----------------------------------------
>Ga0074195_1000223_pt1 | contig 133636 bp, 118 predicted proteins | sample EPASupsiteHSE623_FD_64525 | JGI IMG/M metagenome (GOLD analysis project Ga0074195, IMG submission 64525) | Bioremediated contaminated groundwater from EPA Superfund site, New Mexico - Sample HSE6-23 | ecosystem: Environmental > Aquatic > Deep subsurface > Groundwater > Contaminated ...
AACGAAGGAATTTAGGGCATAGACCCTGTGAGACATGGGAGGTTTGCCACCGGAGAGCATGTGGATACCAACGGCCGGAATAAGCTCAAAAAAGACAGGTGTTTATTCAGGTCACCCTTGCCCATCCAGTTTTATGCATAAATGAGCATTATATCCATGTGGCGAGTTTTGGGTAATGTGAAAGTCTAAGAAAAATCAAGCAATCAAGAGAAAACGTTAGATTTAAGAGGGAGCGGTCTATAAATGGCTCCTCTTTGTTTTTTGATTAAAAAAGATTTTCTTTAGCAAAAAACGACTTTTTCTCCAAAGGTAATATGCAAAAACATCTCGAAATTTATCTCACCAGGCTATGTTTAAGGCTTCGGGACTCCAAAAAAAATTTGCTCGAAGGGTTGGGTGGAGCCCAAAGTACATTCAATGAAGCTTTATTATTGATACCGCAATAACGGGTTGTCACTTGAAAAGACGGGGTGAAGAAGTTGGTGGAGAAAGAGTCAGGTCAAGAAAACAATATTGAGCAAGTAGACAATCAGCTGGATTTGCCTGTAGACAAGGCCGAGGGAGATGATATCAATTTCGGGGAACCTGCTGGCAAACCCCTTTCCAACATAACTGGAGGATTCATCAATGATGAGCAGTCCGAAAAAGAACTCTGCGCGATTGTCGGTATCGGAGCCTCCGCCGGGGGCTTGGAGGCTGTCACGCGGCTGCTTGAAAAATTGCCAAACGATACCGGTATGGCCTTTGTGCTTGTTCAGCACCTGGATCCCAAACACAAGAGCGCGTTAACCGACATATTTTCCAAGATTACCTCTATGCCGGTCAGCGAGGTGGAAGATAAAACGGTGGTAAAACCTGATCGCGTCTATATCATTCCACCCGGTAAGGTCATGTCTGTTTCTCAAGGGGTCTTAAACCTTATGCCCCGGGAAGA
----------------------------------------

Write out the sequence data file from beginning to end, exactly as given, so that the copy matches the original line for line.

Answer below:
>Ga0074195_1000223_pt1 | contig 133636 bp, 118 predicted proteins | sample EPASupsiteHSE623_FD_64525 | JGI IMG/M metagenome (GOLD analysis project Ga0074195, IMG submission 64525) | Bioremediated contaminated groundwater from EPA Superfund site, New Mexico - Sample HSE6-23 | ecosystem: Environmental > Aquatic > Deep subsurface > Groundwater > Contaminated ...
AACGAAGGAATTTAGGGCATAGACCCTGTGAGACATGGGAGGTTTGCCACCGGAGAGCATGTGGATACCAACGGCCGGAATAAGCTCAAAAAAGACAGGTGTTTATTCAGGTCACCCTTGCCCATCCAGTTTTATGCATAAATGAGCATTATATCCATGTGGCGAGTTTTGGGTAATGTGAAAGTCTAAGAAAAATCAAGCAATCAAGAGAAAACGTTAGATTTAAGAGGGAGCGGTCTATAAATGGCTCCTCTTTGTTTTTTGATTAAAAAAGATTTTCTTTAGCAAAAAACGACTTTTTCTCCAAAGGTAATATGCAAAAACATCTCGAAATTTATCTCACCAGGCTATGTTTAAGGCTTCGGGACTCCAAAAAAAATTTGCTCGAAGGGTTGGGTGGAGCCCAAAGTACATTCAATGAAGCTTTATTATTGATACCGCAATAACGGGTTGTCACTTGAAAAGACGGGGTGAAGAAGTTGGTGGAGAAAGAGTCAGGTCAAGAAAACAATATTGAGCAAGTAGACAATCAGCTGGATTTGCCTGTAGACAAGGCCGAGGGAGATGATATCAATTTCGGGGAACCTGCTGGCAAACCCCTTTCCAACATAACTGGAGGATTCATCAATGATGAGCAGTCCGAAAAAGAACTCTGCGCGATTGTCGGTATCGGAGCCTCCGCCGGGGGCTTGGAGGCTGTCACGCGGCTGCTTGAAAAATTGCCAAACGATACCGGTATGGCCTTTGTGCTTGTTCAGCACCTGGATCCCAAACACAAGAGCGCGTTAACCGACATATTTTCCAAGATTACCTCTATGCCGGTCAGCGAGGTGGAAGATAAAACGGTGGTAAAACCTGATCGCGTCTATATCATTCCACCCGGTAAGGTCATGTCTGTTTCTCAAGGGGTCTTAAACCTTATGCCCCGGGAAGA